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How autism shows that symptoms, like psychiatric diagnoses, are'constructed': methodological and epistemic consequences

Fellowes, Sam (2021) How autism shows that symptoms, like psychiatric diagnoses, are'constructed': methodological and epistemic consequences. [Preprint]

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Abstract

Critics who are concerned over the epistemological status of psychiatric diagnoses often describe them as being constructed. In contrast, those critics usually see symptoms as relatively epistemologically unproblematic. In this paper I show that symptoms are also constructed. To do this I draw upon the demarcation between data and phenomena. I relate this distinction to psychiatry by portraying behaviour of individuals as data and symptoms as phenomena. I then draw upon philosophers who consider phenomena to be constructed to argue that symptoms are also constructed. Rather than being ready made in the world I show how symptoms are constructs we apply to the world. I highlight this with a historical example and describe methodological constraints on symptom construction. I show the epistemic problems with psychiatric diagnoses are also applicable to symptoms. Following this, I suggest that critics of psychiatric diagnoses should extend their criticism to symptoms or, if they still believe symptoms are relatively epistemologically unproblematic, should rethink their concerns over psychiatric diagnoses.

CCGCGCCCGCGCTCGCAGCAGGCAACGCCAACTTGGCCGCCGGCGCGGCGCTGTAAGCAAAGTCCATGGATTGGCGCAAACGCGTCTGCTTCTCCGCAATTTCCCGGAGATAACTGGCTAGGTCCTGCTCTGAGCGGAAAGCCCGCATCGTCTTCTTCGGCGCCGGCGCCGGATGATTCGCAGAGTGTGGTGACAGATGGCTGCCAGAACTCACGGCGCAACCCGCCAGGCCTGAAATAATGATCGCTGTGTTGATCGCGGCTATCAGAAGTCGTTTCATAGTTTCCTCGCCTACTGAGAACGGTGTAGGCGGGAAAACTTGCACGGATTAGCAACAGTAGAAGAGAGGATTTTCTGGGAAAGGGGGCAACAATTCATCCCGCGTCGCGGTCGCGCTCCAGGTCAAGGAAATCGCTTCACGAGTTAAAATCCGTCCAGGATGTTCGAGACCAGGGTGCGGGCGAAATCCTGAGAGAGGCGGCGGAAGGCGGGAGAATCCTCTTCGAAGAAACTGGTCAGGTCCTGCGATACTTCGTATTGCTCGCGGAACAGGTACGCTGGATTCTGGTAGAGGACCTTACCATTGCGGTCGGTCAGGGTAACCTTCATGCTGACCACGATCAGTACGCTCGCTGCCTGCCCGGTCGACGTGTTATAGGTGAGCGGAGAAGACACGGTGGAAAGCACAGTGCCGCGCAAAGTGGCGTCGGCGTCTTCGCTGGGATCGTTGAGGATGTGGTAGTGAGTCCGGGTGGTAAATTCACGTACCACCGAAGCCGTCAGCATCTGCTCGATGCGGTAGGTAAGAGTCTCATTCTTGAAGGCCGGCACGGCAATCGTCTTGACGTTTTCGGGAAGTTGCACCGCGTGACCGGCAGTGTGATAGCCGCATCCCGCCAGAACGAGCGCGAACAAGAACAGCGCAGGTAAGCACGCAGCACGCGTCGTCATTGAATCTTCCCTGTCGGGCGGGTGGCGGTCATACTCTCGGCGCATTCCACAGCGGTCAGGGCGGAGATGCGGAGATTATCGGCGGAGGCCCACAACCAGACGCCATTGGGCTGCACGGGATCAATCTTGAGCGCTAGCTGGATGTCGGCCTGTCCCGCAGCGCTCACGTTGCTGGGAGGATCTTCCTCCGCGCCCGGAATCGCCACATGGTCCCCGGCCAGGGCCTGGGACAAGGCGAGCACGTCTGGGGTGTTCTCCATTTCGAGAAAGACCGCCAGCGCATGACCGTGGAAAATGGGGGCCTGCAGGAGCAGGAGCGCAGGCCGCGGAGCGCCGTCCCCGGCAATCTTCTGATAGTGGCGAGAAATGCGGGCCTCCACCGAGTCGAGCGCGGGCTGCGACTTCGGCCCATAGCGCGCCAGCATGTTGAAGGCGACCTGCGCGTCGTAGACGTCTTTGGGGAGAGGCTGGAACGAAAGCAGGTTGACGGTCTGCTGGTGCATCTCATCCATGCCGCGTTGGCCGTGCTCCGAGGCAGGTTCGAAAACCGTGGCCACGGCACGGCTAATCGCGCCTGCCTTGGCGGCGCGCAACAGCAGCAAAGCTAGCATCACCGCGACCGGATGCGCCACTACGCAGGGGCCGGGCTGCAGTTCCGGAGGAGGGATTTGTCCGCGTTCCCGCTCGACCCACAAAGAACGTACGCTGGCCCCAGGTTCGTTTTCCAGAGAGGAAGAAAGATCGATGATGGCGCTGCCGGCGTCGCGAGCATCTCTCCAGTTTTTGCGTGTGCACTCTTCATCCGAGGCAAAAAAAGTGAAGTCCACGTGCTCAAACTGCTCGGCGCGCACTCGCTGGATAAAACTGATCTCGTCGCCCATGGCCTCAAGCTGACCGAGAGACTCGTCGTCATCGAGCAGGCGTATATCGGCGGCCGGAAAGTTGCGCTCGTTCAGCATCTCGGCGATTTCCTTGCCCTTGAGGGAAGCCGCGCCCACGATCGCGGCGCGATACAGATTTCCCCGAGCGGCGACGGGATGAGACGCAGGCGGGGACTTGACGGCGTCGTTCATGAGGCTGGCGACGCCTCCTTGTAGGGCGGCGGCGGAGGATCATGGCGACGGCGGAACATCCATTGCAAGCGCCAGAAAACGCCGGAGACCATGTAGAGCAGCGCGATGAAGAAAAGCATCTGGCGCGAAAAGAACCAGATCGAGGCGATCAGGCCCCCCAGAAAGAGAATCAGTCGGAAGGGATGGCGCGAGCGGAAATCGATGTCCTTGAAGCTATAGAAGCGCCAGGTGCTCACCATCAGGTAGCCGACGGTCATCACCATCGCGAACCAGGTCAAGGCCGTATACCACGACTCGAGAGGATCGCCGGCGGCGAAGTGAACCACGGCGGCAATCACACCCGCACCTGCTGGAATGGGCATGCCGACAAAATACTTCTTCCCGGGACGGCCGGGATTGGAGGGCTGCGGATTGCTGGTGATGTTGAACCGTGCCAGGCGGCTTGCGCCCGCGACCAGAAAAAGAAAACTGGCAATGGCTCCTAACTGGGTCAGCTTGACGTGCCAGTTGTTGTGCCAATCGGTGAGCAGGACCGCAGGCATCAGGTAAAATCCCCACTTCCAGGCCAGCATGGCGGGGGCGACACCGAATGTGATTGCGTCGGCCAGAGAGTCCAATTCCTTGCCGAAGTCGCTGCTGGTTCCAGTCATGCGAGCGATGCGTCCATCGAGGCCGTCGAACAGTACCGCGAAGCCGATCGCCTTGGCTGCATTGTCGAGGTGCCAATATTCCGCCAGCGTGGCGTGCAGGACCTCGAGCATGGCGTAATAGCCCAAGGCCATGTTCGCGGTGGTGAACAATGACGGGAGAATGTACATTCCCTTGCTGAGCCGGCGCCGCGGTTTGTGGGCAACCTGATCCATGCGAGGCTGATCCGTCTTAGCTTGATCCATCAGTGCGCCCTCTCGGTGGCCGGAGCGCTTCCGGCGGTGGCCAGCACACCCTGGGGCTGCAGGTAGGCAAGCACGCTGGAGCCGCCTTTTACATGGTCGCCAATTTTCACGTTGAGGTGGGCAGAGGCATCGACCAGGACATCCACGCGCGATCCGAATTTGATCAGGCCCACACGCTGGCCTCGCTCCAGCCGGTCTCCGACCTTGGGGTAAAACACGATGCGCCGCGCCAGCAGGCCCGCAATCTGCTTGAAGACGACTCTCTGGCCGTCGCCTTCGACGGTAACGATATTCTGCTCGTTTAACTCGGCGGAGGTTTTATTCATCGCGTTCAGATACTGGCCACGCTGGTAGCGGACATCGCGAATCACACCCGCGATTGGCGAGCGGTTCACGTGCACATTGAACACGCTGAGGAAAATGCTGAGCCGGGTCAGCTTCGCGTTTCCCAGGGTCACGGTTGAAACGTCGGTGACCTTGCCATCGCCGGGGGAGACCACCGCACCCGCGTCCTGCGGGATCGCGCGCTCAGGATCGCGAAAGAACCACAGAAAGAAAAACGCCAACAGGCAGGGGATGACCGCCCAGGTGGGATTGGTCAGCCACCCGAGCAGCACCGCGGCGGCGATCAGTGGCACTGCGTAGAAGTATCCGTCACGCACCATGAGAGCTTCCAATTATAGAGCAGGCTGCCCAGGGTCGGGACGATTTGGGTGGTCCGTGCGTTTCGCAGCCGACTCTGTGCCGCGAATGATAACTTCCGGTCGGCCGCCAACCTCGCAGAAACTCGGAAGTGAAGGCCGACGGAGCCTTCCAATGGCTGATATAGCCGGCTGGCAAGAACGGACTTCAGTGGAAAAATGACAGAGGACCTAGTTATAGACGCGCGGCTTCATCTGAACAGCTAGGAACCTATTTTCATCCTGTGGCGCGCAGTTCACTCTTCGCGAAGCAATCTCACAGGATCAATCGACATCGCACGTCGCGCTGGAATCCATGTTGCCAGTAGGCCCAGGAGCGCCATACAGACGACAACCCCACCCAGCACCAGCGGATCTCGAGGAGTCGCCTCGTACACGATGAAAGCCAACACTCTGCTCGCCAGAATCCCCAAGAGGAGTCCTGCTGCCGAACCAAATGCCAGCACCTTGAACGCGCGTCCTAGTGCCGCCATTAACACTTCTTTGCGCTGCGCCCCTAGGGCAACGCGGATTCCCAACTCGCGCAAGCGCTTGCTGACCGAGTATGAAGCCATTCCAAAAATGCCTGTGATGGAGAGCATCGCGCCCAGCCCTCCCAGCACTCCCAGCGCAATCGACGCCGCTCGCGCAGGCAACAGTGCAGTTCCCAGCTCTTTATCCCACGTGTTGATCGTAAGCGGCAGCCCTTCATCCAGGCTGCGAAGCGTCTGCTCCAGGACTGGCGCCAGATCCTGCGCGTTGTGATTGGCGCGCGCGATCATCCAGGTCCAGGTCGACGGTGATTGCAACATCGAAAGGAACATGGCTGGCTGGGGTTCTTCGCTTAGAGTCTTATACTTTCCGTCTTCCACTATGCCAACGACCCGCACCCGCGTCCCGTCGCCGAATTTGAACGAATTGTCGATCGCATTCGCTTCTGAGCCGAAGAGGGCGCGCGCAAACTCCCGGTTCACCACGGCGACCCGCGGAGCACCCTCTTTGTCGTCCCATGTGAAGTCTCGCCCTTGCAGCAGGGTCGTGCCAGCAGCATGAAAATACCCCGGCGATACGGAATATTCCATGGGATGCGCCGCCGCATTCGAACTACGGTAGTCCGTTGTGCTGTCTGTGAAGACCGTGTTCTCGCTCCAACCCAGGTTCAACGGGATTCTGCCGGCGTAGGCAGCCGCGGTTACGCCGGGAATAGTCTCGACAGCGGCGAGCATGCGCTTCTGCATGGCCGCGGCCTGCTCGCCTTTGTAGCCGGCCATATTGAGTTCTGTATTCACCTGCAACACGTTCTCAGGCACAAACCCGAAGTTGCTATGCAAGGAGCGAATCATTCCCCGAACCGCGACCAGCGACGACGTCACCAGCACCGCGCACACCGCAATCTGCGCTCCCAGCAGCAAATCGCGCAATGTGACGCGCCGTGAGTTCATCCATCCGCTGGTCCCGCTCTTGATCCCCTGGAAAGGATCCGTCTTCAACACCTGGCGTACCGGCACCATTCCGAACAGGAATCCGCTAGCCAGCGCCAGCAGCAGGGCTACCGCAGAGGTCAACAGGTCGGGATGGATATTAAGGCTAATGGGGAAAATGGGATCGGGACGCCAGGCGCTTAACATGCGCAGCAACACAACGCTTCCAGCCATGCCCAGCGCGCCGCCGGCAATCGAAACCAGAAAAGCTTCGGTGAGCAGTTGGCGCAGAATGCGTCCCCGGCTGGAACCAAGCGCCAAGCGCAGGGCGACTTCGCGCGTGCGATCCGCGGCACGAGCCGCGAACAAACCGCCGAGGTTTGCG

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Item Type: Preprint
Creators:
CreatorsEmailORCID
Fellowes, Samm.fellowes1@lancaster.ac.uk0000-0002-4588-2241
Keywords: Psychiatric Symptoms; Psychiatric Diagnoses; Realism; Constructivism
Subjects: Specific Sciences > Medicine > Psychiatry
Depositing User: DR Sam Fellowes
Date Deposited: 21 Jan 2021 14:36
Last Modified: 21 Jan 2021 14:36
Item ID: 18595
Subjects: Specific Sciences > Medicine > Psychiatry
Date: 2021
URI: http://philsci-archive.pitt.edu/id/eprint/18595

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